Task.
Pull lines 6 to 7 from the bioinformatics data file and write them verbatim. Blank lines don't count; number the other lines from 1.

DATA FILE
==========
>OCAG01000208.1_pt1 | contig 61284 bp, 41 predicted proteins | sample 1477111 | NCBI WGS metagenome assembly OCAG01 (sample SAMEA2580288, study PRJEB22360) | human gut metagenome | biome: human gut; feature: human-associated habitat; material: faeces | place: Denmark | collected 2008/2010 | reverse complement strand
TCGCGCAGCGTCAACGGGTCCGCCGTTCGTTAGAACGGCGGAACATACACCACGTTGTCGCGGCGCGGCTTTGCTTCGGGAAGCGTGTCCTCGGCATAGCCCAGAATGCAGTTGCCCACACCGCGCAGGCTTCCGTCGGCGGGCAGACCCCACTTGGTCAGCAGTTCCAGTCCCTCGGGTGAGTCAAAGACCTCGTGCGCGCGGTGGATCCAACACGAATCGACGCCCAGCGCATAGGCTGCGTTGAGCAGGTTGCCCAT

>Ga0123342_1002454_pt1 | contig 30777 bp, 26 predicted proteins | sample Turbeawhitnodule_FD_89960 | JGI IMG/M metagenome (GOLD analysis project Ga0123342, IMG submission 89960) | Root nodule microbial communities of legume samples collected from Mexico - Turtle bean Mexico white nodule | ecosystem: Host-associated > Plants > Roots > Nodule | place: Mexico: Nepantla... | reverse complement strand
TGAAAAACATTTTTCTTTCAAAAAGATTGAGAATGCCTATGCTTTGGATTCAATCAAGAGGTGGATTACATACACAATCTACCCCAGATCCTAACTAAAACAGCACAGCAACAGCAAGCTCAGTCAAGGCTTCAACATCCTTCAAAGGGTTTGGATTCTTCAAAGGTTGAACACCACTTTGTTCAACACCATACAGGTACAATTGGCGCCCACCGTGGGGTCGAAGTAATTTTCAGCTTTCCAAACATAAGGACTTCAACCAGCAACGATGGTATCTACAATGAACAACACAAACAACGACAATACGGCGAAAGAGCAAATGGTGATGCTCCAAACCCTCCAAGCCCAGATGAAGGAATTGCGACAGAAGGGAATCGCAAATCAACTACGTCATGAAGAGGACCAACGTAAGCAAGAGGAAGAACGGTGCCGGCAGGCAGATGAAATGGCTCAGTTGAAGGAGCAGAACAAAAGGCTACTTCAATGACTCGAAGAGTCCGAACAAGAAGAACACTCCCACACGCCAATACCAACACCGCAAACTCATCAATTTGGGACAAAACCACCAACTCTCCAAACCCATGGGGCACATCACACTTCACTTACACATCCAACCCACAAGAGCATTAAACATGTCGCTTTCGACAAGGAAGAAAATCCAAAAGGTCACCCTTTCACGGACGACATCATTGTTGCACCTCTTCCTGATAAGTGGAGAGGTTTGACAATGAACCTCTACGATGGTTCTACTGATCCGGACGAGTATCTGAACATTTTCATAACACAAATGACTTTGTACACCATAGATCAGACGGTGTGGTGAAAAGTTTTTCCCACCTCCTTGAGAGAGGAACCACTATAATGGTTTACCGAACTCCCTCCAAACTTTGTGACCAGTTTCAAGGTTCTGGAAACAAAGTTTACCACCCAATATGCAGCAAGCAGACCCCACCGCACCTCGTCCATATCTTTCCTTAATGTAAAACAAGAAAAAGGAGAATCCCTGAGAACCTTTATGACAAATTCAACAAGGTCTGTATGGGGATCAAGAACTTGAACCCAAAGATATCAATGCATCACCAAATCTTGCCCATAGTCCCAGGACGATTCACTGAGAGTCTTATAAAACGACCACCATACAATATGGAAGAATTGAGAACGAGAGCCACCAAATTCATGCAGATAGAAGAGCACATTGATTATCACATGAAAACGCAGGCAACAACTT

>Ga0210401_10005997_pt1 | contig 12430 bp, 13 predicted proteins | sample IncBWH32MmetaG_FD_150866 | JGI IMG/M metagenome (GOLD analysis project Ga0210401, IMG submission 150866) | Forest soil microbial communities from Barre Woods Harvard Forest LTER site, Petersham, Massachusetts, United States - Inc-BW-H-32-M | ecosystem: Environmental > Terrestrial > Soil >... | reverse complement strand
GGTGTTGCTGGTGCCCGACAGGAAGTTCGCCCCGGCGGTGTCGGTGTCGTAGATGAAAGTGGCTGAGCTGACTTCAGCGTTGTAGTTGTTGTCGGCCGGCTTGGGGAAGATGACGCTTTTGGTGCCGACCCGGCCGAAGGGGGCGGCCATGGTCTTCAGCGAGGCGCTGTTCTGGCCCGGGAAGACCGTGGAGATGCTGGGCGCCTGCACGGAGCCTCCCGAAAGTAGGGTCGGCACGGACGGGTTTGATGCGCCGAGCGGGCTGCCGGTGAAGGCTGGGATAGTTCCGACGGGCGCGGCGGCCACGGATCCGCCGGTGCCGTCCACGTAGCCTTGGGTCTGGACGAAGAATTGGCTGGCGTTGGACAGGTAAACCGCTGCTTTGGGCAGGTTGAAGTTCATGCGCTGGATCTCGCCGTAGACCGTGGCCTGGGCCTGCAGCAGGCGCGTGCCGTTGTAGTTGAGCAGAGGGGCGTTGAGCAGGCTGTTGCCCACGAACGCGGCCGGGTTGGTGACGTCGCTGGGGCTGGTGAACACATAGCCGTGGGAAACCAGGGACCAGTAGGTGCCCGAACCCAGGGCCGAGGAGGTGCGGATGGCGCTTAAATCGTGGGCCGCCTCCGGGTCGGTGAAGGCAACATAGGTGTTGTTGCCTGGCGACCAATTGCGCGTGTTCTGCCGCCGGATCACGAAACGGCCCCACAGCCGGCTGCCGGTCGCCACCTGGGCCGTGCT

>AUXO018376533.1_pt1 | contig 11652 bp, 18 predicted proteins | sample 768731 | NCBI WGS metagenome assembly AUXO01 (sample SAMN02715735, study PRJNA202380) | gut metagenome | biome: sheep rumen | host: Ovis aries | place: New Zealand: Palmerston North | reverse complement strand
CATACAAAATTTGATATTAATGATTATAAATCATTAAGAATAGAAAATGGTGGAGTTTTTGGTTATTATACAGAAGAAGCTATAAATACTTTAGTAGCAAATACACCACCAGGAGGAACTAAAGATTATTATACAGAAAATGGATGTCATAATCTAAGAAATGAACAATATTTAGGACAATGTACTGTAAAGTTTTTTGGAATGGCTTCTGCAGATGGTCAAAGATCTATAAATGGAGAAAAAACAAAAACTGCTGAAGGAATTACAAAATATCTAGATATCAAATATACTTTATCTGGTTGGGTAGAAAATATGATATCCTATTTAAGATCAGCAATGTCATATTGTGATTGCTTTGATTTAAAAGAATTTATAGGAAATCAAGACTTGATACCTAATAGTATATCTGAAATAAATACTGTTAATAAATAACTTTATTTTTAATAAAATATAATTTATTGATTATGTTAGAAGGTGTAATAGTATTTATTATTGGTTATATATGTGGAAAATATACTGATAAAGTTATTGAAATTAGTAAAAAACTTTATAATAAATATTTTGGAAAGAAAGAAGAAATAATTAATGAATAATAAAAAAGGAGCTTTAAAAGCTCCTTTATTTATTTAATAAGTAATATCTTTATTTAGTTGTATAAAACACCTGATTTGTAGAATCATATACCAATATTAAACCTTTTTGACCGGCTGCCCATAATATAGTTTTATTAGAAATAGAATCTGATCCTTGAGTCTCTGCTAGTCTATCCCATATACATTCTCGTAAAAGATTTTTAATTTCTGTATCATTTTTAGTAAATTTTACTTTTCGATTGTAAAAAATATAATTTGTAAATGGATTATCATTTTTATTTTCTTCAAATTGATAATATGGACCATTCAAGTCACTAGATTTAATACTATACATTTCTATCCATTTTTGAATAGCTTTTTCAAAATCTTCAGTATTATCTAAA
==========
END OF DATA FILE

GGTGTTGCTGGTGCCCGACAGGAAGTTCGCCCCGGCGGTGTCGGTGTCGTAGATGAAAGTGGCTGAGCTGACTTCAGCGTTGTAGTTGTTGTCGGCCGGCTTGGGGAAGATGACGCTTTTGGTGCCGACCCGGCCGAAGGGGGCGGCCATGGTCTTCAGCGAGGCGCTGTTCTGGCCCGGGAAGACCGTGGAGATGCTGGGCGCCTGCACGGAGCCTCCCGAAAGTAGGGTCGGCACGGACGGGTTTGATGCGCCGAGCGGGCTGCCGGTGAAGGCTGGGATAGTTCCGACGGGCGCGGCGGCCACGGATCCGCCGGTGCCGTCCACGTAGCCTTGGGTCTGGACGAAGAATTGGCTGGCGTTGGACAGGTAAACCGCTGCTTTGGGCAGGTTGAAGTTCATGCGCTGGATCTCGCCGTAGACCGTGGCCTGGGCCTGCAGCAGGCGCGTGCCGTTGTAGTTGAGCAGAGGGGCGTTGAGCAGGCTGTTGCCCACGAACGCGGCCGGGTTGGTGACGTCGCTGGGGCTGGTGAACACATAGCCGTGGGAAACCAGGGACCAGTAGGTGCCCGAACCCAGGGCCGAGGAGGTGCGGATGGCGCTTAAATCGTGGGCCGCCTCCGGGTCGGTGAAGGCAACATAGGTGTTGTTGCCTGGCGACCAATTGCGCGTGTTCTGCCGCCGGATCACGAAACGGCCCCACAGCCGGCTGCCGGTCGCCACCTGGGCCGTGCT

>AUXO018376533.1_pt1 | contig 11652 bp, 18 predicted proteins | sample 768731 | NCBI WGS metagenome assembly AUXO01 (sample SAMN02715735, study PRJNA202380) | gut metagenome | biome: sheep rumen | host: Ovis aries | place: New Zealand: Palmerston North | reverse complement strand